Quick cup of tea and check through emails that came through while i was sleeping. These are always from overseas or from the HK late nighters, like Florian who seems to get up at noon and go to bed at 5am. that used to be me but now I'm up at dawn and in bed before midnight.
The emails get my mind spinning even faster than it was when my eyes first opened, scanning through the never ending list of things to do. It roughly reads:
Neon signs, overdue commissioned work, chinese translations, mannequins, meetings with possible sponsors, connecting with arts organisations, Crass, board game, comic book, trailer, flipbook, crusade, pressure plate, logo use......and on and on...

This project is so big. When I've done a single exhibition it's taken maybe a year to prepare but this show is 21 exhibitions at all at once and every part needs a years worth of management and consideration. Everyday my mind flips from one part to another and back again.

So, today the first thing is re-checking the press release a few times, making sure not to have forgotten any contributors. Then I start re-ordering my files of images into separate banks in preparation for the book we'll have to produce of the show. Inspiration images, pre-production shots, etc.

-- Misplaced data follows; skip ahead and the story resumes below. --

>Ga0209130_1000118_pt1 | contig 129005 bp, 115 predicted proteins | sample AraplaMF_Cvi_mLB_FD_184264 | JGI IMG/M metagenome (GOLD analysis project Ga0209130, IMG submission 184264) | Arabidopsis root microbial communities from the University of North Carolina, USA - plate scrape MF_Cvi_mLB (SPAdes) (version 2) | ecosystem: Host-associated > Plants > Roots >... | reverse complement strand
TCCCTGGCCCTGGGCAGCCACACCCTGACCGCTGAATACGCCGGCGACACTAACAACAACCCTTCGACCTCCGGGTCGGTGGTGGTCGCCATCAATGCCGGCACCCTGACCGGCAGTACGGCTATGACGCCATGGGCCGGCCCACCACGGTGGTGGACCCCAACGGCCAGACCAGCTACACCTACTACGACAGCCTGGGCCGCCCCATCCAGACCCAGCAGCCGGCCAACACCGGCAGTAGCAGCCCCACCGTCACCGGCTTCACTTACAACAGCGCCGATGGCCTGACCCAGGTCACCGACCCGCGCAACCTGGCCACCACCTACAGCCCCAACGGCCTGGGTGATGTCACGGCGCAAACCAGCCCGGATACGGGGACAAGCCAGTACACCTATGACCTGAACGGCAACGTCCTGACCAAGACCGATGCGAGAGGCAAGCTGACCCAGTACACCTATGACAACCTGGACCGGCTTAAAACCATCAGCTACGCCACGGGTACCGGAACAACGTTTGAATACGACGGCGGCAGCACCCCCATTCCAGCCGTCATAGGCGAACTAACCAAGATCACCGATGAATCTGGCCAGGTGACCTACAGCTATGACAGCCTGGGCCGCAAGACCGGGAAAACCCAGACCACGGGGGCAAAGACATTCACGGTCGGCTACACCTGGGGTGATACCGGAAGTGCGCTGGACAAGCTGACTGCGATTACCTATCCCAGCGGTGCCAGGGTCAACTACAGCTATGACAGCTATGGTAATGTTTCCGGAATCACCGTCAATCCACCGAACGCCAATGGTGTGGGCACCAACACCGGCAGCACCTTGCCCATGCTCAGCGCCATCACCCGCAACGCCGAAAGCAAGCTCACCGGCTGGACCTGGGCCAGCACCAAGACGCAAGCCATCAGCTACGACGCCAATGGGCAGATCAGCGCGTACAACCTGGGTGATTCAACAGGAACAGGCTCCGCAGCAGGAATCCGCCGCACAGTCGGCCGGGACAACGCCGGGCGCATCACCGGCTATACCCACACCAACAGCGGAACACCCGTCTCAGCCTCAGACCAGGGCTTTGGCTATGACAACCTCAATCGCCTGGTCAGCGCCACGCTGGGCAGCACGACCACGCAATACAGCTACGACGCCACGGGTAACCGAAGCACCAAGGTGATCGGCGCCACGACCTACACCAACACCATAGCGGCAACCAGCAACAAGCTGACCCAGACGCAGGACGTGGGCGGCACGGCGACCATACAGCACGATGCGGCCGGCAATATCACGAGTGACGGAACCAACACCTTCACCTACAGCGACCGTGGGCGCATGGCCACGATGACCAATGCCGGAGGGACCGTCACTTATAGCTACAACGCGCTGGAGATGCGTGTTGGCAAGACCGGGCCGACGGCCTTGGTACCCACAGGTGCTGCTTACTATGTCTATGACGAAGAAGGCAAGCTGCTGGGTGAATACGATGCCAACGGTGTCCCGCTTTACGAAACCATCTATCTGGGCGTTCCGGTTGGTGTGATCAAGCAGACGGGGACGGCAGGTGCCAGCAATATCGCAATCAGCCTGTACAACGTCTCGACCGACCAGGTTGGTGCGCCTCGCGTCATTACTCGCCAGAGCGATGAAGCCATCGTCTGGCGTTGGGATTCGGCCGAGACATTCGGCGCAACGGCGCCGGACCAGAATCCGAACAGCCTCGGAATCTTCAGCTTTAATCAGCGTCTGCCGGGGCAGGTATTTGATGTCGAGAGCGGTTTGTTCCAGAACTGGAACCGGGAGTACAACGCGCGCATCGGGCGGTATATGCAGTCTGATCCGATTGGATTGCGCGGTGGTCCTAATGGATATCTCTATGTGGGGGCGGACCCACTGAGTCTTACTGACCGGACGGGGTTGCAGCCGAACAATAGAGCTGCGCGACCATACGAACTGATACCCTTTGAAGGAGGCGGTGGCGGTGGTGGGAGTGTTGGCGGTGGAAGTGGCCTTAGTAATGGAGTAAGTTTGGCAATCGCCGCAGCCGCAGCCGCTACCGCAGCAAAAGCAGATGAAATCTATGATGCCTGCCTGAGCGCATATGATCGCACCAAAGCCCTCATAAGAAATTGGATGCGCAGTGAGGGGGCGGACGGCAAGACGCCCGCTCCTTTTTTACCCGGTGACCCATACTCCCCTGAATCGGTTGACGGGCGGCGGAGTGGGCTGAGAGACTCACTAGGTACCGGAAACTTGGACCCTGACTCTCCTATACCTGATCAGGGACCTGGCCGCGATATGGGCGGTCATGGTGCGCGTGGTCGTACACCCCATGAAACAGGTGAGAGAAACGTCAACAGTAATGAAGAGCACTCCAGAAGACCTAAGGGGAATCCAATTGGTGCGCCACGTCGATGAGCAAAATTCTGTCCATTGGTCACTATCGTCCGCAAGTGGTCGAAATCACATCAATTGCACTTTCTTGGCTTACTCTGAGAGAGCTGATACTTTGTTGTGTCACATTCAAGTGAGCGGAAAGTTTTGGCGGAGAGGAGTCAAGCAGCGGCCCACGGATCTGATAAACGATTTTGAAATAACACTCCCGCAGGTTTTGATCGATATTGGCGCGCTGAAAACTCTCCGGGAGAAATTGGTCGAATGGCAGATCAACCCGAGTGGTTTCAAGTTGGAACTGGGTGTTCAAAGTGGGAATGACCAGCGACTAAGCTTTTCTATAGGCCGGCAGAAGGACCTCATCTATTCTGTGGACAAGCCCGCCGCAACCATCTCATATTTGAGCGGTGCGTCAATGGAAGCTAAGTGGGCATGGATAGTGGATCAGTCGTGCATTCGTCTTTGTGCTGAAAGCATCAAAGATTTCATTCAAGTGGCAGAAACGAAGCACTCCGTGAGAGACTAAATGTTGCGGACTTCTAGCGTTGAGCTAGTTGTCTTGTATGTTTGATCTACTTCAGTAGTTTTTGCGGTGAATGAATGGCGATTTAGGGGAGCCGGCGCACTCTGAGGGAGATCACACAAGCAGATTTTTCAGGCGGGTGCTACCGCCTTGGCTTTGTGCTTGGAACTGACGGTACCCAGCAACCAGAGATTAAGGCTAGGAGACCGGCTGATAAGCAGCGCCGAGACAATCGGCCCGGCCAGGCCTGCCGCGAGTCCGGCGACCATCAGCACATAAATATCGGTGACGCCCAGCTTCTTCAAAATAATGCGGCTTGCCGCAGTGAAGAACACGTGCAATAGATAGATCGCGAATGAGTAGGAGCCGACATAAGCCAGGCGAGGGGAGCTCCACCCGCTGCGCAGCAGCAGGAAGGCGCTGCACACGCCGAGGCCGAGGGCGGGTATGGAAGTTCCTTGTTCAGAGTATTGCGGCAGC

I flick over to iMovie and carry on editing 2 of the films for the show. This is a slow and painstaking process. I do an hour or two every day at the moment.
All these activities lead me to write other emails. Direction for people working on the other films, meeting management, a lot of back and forth with curator Valerie about the forum series and with Dr Peckham about plans for our foundation. Thoughts on graphic design is another main concern, for the book, the poster, invite and website. I'm constantly sending emails to try and fine tune direction on this.

A few hours later and I head off to the studio. Today I have a couple of volunteers in. Elia and Sana. These are random people who offered their help for free. It's a really nice thing to have happened, that people have heard about the show and just want to get involved. These guys are young HK artists so it's really encouraging to see that drive and creative energy.
I get them started on tasks with Alvina, who is always in before me and always in a good mood, making more costume stuff.
Then I have to review early soundtrack examples from James Lavelle. With UNKLE he's just finished a new album and I have the pre-release version, it's awesome and there are elements that we will modify for parts of the show.

Then  I head off to meet Stanley Wong, anothermountainman, who is one of HK's leading artists and all round amazingly talented guy. he produced the skull image for the show and we talk about solutions for the other graphic design elements necessary. The skull is awesome but it's a bit cliche. I've seen one too many skulls and it also doesn't completely articulate the show...or does it, i can't quite decide. Stanley also wants to get involved in the book and we throw ideas around for some time. My friends at Absolute Creative have also offered to handle the book, ideally I'd like to get them both on it. Will try and discuss with them Monday.